Josh Higgins didn’t dream of being a creative leader for the most prestigious tech companies in the world. He just wanted to play the bass in a Southern Californian punk rock band.
His band, fluf, was the epitome of 90’s SoCal punk – skating, dive bars, tour buses, and good vibes. They toured with Blink 182, Vans Warped Tour, Sublime and Fugazi to name a few and were signed with MCA Universal Records. Before fluf, Josh’s first band was a small punk band called Mercenary. When that group was just starting out, Josh made all their concert posters by hand, printing copies en masse at the local Kinkos.
He didn’t know it then, but making those posters on his kitchen table was preparing Josh for a star-studded career in design that would take him to the Obama White House and, later, prestigious tech companies like Meta and now Atlassian.
When Josh tells the story of his life and career, one mantra rings out with resounding clarity: Honor what makes you unique.
After his music career, Josh pursued a career in design, a path that eventually led him to serve as the Design Director for the 2012 Obama Presidential campaign. Having a former punk rock musician on the creative team of a major political figure was a bit outside the box, and Josh harnessed that off-the-beaten-path perspective to work on some great projects for Obama.
“This was a strategic decision by the Obama administration to hire disciplines with no prior political experience,” Josh says. “The thinking was there would be no ‘that’s not what is done in politics’ thinking”.
As he led the team that made all the campaign’s creative assets – websites, ads, videos, digital products, donation platform, merchandise – he still channeled that concert poster aesthetic, this time for campaign fundraisers featuring musical acts like Death Cab for Cutie and Ryan Adams. Artists had been performing benefit concerts for politicians for many years, but no one had approached the design and marketing of the event like a concert tour. It was an instant success.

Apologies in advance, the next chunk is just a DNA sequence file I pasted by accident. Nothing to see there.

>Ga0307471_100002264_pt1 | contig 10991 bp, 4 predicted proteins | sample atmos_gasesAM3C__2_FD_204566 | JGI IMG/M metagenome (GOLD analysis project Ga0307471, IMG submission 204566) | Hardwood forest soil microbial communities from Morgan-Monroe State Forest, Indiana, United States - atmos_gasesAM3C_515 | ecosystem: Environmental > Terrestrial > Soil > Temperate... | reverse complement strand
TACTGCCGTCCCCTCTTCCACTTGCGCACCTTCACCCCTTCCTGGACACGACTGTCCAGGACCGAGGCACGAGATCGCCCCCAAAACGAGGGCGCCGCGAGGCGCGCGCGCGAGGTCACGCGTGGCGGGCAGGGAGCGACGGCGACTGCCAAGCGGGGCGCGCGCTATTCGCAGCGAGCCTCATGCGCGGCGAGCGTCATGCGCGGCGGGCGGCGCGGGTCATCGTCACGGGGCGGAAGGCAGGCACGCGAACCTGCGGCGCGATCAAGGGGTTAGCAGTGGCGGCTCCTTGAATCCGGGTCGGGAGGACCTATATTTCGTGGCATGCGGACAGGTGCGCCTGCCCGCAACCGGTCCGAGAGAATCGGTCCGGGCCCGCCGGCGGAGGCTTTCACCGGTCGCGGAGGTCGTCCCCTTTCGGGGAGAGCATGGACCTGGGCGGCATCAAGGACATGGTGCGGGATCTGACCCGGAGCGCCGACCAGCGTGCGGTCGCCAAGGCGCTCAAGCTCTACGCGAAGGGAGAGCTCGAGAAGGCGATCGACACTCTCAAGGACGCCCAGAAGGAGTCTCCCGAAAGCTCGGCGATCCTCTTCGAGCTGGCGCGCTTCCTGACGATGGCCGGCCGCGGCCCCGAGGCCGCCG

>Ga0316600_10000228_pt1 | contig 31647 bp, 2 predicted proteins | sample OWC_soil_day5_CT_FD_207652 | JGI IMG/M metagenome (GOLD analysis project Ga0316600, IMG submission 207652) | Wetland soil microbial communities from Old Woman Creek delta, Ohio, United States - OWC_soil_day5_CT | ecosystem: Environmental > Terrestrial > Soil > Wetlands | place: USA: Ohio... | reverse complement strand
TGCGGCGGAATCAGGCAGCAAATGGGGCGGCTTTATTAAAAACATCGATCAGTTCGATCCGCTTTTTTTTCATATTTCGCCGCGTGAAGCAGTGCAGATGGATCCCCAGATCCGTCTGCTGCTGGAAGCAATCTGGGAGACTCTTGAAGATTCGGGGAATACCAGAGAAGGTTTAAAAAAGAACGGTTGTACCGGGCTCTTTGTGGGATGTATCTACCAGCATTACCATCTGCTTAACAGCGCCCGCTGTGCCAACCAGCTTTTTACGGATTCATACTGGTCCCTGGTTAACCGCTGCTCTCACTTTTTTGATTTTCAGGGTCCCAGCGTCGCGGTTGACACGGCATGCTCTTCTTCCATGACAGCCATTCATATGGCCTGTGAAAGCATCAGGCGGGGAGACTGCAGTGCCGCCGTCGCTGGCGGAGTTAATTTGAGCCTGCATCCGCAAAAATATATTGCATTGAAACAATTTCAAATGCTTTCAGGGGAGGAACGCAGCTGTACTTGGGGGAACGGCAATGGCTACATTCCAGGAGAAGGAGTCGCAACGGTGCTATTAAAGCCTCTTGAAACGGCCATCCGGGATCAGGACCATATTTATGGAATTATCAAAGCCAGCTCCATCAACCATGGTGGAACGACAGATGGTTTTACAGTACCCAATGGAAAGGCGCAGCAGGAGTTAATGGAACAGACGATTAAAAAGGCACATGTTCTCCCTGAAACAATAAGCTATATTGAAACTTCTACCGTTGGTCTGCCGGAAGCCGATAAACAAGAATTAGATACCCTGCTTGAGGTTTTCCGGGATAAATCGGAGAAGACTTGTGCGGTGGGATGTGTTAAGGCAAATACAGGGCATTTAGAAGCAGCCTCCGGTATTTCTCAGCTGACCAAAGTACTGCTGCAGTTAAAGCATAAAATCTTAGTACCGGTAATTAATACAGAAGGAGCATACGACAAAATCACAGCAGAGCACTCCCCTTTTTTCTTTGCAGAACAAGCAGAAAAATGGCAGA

This love (obsession?) with posters followed Josh to Facebook / Meta. As Chief Creative Officer, one of his duties was to lead an internal design studio in essence, a maker space – from which came some iconic Facebook culture posters, most notable among which is “Move fast and break things,” created by Ben Berry.
Josh explains that “the studio had three full-time designers from which other posters originated, and we invited other Facebook employees to visit and express their creativity through poster-making. The Analog Research Lab was embraced and supported all the way up to Zuckerberg because of the huge impact it had on employees.” The model became a cultural phenomenon, spreading to other tech companies.
What Josh’s work and story tell us is that, even as you change careers and industries, your unique experiences and interests are a core part of the value and innovation you bring.
Nobody in the Obama White House told Josh that they needed a Death Cab for Cutie poster. Josh found a way for the team to have impact with a shared artistic passion, and then it became the thing everyone wanted.
Once Josh made the leap into the corporate world, it would have been understandable if he’d left his creative roots behind and conformed to a more conventional approach. But he didn’t. He let his past and his passions inspire him to create new things in different spaces.
How to honor what makes you unique
You may not devote too much of your headspace to pursuing your individuality at work – and that’s okay. There’s plenty of work to be done without deep-diving into the unique history and experience we all bring to the table.
But, if you can, leaning into your individuality can yield lots of benefits. Here are some questions to ponder as you think about what makes you unique:
- What was your favorite hobby as a child or teen? How can you incorporate that into your work?
- What was a talent that somebody called out in you at an early age? Are you making use of it at work today?
- What was your life like when you last felt the most “alive”? What were you doing, and what made it so special for you?
- Think of a time when you stuck up for your beliefs or passions. What does that reveal about what you truly care about?
- What is something you love doing now?
Asking yourself these questions, and then thinking about how you can apply these passions to your work can unlock a ton of creativity for you, and value for the place you work. It requires putting yourself out there, but the payoff can be, as Josh puts it, “rad”.
“At the end of the day, how we spend our working days is how we spend our lives,” Josh says. “I want to make sure that whatever I do, it’s always with heart and putting my whole self into it.”
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